PITTSBURGH (KDKA) — A different way to lower bad cholesterol may be just around the corner. It’s an injection, every other week, and it has been doing well in clinical trials.

It’s in a class called PCSK9 inhibitors, drugs that lead to the destruction of LDL, or bad cholesterol.

“Always looking for a better tool to reduce coronary disease,” says Dr. Robert Biederman, a cardiologist at Allegheny General Hospital.

In a study of roughly 100 patients, it was compared to the cholesterol lowering pill, Zetia. This and other currently available pills work by interfering with cholesterol formation.

Over a 24-week period, those taking Zetia had their bad cholesterol go down 15 percent. Those taking the study drug had theirs go down 47 percent, though a few had to increase the dose to get a good response.

But would patients go for a chronic treatment that involves shots?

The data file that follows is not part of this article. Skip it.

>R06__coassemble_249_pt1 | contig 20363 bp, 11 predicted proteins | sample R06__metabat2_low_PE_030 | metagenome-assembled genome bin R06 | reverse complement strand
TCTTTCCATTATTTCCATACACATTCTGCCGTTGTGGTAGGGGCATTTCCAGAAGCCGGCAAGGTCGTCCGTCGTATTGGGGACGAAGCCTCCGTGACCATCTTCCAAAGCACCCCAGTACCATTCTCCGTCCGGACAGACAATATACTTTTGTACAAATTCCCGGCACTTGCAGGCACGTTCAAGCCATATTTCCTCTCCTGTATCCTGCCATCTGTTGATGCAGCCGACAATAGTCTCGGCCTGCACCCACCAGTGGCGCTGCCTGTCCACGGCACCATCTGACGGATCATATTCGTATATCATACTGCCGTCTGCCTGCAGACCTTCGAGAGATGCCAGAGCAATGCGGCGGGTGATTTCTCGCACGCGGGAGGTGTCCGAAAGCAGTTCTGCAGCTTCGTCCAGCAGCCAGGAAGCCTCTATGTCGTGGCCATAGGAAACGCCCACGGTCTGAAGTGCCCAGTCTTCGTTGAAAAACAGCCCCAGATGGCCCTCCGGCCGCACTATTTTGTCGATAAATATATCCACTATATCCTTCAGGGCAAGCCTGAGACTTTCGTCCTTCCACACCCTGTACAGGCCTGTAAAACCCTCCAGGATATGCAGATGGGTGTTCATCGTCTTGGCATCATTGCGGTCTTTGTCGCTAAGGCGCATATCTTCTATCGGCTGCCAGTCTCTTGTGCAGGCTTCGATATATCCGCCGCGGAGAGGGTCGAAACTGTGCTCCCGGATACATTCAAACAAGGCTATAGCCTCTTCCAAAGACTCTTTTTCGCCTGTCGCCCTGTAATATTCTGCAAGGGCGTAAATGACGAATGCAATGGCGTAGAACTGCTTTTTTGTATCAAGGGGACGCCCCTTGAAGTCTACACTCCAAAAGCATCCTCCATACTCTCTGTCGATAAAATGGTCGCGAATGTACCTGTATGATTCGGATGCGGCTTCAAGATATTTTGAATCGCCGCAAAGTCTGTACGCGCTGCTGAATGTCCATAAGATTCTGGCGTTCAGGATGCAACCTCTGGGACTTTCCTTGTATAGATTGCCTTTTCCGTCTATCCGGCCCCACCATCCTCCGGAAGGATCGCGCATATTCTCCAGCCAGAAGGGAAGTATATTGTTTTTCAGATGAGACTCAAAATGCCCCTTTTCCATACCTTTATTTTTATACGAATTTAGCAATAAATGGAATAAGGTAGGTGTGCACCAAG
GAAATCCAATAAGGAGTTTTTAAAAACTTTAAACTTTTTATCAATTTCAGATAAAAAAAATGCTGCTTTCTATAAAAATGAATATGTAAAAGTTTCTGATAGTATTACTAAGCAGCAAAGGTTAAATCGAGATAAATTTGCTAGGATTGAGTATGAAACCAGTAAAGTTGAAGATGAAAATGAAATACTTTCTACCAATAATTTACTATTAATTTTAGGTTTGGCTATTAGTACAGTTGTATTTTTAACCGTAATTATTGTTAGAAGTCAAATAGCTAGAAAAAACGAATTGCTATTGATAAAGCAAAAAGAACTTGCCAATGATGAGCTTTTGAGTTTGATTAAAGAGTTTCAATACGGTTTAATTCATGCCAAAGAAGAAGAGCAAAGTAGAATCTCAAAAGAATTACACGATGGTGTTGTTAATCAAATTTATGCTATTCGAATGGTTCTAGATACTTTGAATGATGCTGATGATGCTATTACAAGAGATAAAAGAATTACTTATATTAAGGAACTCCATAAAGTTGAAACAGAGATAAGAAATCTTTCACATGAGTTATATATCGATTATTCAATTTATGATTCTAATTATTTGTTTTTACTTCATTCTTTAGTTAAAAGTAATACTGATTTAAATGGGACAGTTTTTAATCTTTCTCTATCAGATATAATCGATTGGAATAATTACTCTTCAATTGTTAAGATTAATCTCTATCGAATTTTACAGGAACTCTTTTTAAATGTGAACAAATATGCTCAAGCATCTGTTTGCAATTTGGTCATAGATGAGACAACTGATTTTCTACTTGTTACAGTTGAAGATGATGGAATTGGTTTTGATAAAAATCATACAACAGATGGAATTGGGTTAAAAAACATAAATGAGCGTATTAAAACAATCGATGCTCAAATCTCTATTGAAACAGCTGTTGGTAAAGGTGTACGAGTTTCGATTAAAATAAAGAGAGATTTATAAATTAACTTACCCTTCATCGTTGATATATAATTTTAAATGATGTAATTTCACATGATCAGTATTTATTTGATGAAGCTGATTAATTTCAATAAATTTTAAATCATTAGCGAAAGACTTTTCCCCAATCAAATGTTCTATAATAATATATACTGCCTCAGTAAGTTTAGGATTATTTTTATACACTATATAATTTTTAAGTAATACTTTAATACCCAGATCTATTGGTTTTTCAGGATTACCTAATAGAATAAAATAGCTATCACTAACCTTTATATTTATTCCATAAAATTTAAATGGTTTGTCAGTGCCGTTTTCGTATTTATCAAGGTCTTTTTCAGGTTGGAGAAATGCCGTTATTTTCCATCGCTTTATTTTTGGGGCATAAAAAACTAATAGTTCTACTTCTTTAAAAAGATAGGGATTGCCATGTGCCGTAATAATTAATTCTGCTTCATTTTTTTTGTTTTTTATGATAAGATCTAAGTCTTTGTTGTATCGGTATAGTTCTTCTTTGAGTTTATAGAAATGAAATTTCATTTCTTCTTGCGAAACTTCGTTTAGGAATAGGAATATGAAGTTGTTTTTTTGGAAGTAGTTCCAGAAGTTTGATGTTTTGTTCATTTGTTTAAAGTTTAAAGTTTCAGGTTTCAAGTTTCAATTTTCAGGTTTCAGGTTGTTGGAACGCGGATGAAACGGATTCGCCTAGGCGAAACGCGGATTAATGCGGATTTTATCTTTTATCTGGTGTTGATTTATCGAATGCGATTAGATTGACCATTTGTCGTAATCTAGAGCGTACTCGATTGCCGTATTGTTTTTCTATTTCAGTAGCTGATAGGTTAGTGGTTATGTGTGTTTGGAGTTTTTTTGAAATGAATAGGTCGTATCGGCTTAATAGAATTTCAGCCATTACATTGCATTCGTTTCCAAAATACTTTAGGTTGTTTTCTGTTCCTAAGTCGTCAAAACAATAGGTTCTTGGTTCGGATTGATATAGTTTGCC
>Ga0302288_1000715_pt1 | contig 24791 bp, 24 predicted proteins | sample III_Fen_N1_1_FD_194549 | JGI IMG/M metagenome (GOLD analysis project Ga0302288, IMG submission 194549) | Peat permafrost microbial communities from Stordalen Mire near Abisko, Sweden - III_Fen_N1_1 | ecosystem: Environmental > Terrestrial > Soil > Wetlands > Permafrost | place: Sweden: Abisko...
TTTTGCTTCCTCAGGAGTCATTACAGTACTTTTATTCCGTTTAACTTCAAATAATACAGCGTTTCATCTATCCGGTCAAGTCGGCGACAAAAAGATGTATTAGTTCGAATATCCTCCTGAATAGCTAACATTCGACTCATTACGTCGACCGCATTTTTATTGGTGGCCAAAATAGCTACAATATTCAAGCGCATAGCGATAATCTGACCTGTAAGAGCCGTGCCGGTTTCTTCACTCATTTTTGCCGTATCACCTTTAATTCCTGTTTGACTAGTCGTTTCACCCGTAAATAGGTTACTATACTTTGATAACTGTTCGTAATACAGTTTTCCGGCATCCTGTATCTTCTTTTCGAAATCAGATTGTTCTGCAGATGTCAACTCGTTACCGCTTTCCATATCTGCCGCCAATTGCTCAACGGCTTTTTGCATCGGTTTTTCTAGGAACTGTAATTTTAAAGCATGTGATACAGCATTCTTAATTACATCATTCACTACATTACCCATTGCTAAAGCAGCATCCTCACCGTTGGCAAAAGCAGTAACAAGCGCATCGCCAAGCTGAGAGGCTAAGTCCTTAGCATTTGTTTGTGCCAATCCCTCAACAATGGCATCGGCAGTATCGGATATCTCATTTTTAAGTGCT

“The patient doesn’t have to take a pill every day,” Dr. Biederman points out. “Theoretically, it might have less side effects, and so better tolerance.”

Two out of three patients had side effects, mostly cold and flu-like symptoms.

These are the results of studies testing safety and effectiveness. So far, not peer-reviewed, and not published. Before the FDA considers approval, that, plus a combination of many more studies, will have to be done

“A hundred patients is nowhere near FDA approval. So this just sort of breaks the ice, and it’s another nice study that demonstrates the utility of the drug,” says Dr. Biederman.

In the study, the researchers looked at LDL levels only, not deaths or heart attacks, events that would show the drug is truly making a difference.

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Dr. Maria Simbra